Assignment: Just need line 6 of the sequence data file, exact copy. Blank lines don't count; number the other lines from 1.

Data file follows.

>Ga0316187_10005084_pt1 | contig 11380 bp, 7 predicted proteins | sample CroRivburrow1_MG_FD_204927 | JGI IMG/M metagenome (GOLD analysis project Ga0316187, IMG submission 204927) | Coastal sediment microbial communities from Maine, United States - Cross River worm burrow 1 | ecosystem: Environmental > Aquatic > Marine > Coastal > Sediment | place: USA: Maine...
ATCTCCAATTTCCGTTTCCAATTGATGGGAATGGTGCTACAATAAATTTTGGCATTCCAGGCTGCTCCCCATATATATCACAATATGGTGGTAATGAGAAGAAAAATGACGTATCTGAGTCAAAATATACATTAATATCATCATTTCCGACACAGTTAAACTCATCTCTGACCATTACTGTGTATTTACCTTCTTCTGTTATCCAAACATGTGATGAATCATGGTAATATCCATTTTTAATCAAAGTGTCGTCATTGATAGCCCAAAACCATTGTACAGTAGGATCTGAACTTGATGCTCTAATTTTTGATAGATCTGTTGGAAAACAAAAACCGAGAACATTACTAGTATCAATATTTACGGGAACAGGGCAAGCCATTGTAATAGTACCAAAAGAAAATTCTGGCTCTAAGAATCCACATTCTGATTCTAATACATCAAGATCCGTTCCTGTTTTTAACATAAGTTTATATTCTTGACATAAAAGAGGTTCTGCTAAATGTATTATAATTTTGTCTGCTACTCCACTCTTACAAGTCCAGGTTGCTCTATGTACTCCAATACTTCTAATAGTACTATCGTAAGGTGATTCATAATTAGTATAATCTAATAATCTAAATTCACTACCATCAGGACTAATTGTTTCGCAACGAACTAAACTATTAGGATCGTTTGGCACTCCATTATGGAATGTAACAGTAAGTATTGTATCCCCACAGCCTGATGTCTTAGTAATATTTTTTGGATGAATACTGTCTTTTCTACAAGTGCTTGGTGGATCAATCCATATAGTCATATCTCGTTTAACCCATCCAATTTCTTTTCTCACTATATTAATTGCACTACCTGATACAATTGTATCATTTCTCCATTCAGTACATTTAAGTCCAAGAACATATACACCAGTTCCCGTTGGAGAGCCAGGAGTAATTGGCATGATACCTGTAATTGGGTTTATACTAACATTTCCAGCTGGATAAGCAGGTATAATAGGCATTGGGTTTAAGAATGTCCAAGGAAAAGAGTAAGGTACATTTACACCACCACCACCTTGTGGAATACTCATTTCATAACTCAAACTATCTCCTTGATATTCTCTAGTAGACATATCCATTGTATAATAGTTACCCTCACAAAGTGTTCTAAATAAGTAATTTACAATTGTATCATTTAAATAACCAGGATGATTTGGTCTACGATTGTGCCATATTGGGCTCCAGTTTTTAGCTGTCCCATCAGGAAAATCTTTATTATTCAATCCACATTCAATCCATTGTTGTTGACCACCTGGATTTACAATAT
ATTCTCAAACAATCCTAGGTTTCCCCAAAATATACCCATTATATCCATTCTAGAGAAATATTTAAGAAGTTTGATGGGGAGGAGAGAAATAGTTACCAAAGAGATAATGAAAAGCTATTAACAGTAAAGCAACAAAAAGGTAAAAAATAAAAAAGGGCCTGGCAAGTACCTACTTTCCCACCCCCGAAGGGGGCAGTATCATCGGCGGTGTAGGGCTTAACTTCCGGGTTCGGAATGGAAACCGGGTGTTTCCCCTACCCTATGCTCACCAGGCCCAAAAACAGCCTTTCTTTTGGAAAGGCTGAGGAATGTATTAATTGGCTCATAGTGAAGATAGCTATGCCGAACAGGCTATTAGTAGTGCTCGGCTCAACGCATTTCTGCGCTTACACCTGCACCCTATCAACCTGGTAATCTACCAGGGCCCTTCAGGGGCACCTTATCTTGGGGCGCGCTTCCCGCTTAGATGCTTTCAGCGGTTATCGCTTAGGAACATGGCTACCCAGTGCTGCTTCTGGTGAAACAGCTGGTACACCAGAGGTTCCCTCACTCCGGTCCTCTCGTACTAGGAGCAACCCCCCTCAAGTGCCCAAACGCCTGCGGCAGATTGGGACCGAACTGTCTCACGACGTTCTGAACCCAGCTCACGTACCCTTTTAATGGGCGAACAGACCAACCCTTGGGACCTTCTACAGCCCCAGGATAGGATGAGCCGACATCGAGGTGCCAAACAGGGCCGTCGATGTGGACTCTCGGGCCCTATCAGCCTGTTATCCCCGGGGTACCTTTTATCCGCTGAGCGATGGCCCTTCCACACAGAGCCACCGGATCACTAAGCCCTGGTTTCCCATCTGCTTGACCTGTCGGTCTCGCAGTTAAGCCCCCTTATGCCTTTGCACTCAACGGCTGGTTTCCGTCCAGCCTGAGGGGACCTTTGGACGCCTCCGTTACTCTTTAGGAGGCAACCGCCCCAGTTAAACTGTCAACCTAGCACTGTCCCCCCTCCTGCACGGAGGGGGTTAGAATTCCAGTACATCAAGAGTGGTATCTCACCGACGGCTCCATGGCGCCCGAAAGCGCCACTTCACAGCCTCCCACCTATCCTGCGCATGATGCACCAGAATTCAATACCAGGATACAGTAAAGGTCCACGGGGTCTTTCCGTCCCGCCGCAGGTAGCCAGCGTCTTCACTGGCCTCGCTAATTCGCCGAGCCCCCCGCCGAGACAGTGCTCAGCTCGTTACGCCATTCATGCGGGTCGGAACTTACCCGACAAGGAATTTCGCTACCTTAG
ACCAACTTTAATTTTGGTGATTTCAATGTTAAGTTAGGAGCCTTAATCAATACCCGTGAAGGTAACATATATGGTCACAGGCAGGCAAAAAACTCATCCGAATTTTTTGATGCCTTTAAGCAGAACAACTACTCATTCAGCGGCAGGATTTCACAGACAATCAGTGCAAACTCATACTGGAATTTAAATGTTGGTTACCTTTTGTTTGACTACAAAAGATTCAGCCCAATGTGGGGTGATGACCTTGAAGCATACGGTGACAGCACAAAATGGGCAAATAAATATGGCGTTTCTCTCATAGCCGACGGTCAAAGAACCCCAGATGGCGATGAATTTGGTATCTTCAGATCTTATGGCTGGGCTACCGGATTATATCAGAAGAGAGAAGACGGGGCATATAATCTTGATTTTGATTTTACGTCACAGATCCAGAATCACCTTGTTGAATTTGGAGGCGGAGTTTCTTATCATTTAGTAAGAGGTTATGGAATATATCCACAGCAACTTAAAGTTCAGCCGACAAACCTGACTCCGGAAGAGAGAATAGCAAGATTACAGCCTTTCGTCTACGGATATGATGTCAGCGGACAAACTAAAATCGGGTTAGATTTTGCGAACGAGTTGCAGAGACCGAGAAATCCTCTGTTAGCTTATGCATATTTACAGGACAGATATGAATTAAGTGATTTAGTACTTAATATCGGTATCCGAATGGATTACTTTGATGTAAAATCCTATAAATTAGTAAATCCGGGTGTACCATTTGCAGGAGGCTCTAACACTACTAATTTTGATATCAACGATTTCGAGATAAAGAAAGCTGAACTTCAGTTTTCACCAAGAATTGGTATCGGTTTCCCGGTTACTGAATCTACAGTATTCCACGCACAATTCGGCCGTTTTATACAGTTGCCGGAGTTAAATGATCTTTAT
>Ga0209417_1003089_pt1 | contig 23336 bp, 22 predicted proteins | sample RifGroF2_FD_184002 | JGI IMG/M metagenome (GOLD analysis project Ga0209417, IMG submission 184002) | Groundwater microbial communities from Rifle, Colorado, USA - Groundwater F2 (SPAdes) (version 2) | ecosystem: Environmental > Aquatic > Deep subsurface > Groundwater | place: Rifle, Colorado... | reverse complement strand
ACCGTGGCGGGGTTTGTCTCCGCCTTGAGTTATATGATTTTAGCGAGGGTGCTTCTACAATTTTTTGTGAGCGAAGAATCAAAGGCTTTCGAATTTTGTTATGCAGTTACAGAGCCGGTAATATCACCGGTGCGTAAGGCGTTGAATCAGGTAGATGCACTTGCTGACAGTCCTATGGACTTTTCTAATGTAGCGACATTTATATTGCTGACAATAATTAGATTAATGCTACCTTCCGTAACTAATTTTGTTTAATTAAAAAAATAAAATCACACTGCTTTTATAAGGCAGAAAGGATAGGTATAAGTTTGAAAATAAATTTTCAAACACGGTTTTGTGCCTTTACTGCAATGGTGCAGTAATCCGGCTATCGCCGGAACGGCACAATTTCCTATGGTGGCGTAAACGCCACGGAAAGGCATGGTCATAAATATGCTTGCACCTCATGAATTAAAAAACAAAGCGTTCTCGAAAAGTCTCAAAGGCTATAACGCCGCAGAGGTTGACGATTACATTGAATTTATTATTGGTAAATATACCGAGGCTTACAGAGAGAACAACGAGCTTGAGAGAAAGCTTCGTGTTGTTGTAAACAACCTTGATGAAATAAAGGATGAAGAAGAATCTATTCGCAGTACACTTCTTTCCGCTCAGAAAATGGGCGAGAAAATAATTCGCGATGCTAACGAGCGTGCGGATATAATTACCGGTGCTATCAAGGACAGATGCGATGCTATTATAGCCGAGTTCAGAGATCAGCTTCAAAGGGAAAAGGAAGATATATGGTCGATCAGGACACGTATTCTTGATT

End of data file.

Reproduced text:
ACCGTGGCGGGGTTTGTCTCCGCCTTGAGTTATATGATTTTAGCGAGGGTGCTTCTACAATTTTTTGTGAGCGAAGAATCAAAGGCTTTCGAATTTTGTTATGCAGTTACAGAGCCGGTAATATCACCGGTGCGTAAGGCGTTGAATCAGGTAGATGCACTTGCTGACAGTCCTATGGACTTTTCTAATGTAGCGACATTTATATTGCTGACAATAATTAGATTAATGCTACCTTCCGTAACTAATTTTGTTTAATTAAAAAAATAAAATCACACTGCTTTTATAAGGCAGAAAGGATAGGTATAAGTTTGAAAATAAATTTTCAAACACGGTTTTGTGCCTTTACTGCAATGGTGCAGTAATCCGGCTATCGCCGGAACGGCACAATTTCCTATGGTGGCGTAAACGCCACGGAAAGGCATGGTCATAAATATGCTTGCACCTCATGAATTAAAAAACAAAGCGTTCTCGAAAAGTCTCAAAGGCTATAACGCCGCAGAGGTTGACGATTACATTGAATTTATTATTGGTAAATATACCGAGGCTTACAGAGAGAACAACGAGCTTGAGAGAAAGCTTCGTGTTGTTGTAAACAACCTTGATGAAATAAAGGATGAAGAAGAATCTATTCGCAGTACACTTCTTTCCGCTCAGAAAATGGGCGAGAAAATAATTCGCGATGCTAACGAGCGTGCGGATATAATTACCGGTGCTATCAAGGACAGATGCGATGCTATTATAGCCGAGTTCAGAGATCAGCTTCAAAGGGAAAAGGAAGATATATGGTCGATCAGGACACGTATTCTTGATT